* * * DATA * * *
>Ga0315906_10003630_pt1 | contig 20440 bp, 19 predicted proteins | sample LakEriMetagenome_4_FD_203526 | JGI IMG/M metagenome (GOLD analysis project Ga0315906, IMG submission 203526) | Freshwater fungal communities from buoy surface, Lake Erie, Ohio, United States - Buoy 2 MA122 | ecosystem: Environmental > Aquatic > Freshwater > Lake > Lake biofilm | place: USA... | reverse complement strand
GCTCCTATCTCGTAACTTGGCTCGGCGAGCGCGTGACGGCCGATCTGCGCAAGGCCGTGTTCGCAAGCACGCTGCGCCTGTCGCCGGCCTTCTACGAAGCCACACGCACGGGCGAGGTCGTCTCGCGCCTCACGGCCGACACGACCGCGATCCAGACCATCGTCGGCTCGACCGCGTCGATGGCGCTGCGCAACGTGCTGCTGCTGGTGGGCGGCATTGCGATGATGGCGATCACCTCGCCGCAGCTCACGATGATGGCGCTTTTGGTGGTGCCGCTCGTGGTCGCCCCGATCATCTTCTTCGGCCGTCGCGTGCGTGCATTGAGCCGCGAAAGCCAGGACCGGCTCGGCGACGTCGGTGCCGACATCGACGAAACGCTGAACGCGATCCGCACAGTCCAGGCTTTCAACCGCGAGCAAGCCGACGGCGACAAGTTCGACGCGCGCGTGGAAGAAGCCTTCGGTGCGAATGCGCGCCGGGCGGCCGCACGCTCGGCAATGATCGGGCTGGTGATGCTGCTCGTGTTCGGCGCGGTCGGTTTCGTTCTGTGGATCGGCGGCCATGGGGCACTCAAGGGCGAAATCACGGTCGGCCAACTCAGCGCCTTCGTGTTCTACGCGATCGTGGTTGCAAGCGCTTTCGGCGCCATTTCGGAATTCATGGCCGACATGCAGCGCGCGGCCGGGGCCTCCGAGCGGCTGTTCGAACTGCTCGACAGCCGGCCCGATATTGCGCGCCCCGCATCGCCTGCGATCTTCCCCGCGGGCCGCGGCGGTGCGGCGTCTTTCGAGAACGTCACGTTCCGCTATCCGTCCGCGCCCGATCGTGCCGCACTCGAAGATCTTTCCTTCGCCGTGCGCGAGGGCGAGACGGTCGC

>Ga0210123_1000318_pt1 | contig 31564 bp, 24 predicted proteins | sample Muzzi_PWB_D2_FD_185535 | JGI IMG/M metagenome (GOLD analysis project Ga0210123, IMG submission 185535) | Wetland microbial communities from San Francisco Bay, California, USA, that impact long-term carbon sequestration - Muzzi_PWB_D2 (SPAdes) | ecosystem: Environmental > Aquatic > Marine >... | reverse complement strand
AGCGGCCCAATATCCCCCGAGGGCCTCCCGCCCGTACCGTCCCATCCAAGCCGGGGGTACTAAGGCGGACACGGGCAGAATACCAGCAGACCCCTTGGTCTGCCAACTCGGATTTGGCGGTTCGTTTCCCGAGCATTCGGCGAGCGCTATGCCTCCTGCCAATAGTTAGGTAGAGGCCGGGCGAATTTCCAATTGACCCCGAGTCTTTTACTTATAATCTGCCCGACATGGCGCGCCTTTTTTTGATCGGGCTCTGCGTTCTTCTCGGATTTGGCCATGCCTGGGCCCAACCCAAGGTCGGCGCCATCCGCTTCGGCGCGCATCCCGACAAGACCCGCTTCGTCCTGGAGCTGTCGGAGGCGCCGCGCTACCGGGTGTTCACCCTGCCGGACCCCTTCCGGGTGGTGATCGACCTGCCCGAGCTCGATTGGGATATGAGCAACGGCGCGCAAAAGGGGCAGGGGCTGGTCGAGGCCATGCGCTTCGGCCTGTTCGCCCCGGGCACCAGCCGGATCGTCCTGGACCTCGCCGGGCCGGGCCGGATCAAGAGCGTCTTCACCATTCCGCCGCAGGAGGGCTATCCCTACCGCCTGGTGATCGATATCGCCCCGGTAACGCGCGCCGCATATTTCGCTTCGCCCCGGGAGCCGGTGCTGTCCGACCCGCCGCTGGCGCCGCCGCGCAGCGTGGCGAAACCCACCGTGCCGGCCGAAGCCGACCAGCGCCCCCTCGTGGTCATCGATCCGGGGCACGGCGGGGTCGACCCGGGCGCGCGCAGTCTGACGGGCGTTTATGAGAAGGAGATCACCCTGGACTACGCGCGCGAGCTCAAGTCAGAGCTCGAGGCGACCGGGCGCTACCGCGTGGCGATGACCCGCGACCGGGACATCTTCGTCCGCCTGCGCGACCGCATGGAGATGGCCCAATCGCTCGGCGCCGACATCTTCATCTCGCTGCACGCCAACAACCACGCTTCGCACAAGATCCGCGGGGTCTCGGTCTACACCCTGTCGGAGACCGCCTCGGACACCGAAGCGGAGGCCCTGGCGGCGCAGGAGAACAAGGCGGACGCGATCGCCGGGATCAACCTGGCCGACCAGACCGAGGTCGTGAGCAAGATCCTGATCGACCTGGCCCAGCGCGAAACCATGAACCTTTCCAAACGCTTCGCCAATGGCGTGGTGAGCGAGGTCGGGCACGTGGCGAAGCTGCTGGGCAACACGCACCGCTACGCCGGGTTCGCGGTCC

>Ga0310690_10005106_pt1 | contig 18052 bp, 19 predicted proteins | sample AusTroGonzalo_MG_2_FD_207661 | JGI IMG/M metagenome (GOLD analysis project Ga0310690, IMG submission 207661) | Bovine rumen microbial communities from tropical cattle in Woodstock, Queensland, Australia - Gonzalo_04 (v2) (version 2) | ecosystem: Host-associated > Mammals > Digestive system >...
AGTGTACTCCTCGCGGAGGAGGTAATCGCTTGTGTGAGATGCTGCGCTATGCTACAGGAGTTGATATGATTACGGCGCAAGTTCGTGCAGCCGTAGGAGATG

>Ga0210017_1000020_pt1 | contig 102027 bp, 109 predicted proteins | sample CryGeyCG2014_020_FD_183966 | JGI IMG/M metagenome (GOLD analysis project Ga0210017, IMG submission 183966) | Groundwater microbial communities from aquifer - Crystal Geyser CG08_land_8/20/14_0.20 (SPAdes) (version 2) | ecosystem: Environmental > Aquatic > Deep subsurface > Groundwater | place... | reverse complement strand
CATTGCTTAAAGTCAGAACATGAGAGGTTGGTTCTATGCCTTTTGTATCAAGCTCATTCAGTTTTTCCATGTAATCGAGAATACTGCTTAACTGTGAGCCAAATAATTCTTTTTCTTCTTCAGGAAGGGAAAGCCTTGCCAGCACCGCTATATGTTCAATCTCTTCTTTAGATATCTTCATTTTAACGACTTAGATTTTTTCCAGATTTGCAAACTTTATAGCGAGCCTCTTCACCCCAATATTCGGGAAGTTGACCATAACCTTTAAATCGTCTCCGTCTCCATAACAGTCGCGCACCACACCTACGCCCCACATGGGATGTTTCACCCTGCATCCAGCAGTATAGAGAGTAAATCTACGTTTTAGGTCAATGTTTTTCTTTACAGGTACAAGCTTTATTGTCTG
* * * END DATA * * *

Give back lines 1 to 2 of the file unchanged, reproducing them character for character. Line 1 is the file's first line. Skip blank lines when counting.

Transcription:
>Ga0315906_10003630_pt1 | contig 20440 bp, 19 predicted proteins | sample LakEriMetagenome_4_FD_203526 | JGI IMG/M metagenome (GOLD analysis project Ga0315906, IMG submission 203526) | Freshwater fungal communities from buoy surface, Lake Erie, Ohio, United States - Buoy 2 MA122 | ecosystem: Environmental > Aquatic > Freshwater > Lake > Lake biofilm | place: USA... | reverse complement strand
GCTCCTATCTCGTAACTTGGCTCGGCGAGCGCGTGACGGCCGATCTGCGCAAGGCCGTGTTCGCAAGCACGCTGCGCCTGTCGCCGGCCTTCTACGAAGCCACACGCACGGGCGAGGTCGTCTCGCGCCTCACGGCCGACACGACCGCGATCCAGACCATCGTCGGCTCGACCGCGTCGATGGCGCTGCGCAACGTGCTGCTGCTGGTGGGCGGCATTGCGATGATGGCGATCACCTCGCCGCAGCTCACGATGATGGCGCTTTTGGTGGTGCCGCTCGTGGTCGCCCCGATCATCTTCTTCGGCCGTCGCGTGCGTGCATTGAGCCGCGAAAGCCAGGACCGGCTCGGCGACGTCGGTGCCGACATCGACGAAACGCTGAACGCGATCCGCACAGTCCAGGCTTTCAACCGCGAGCAAGCCGACGGCGACAAGTTCGACGCGCGCGTGGAAGAAGCCTTCGGTGCGAATGCGCGCCGGGCGGCCGCACGCTCGGCAATGATCGGGCTGGTGATGCTGCTCGTGTTCGGCGCGGTCGGTTTCGTTCTGTGGATCGGCGGCCATGGGGCACTCAAGGGCGAAATCACGGTCGGCCAACTCAGCGCCTTCGTGTTCTACGCGATCGTGGTTGCAAGCGCTTTCGGCGCCATTTCGGAATTCATGGCCGACATGCAGCGCGCGGCCGGGGCCTCCGAGCGGCTGTTCGAACTGCTCGACAGCCGGCCCGATATTGCGCGCCCCGCATCGCCTGCGATCTTCCCCGCGGGCCGCGGCGGTGCGGCGTCTTTCGAGAACGTCACGTTCCGCTATCCGTCCGCGCCCGATCGTGCCGCACTCGAAGATCTTTCCTTCGCCGTGCGCGAGGGCGAGACGGTCGC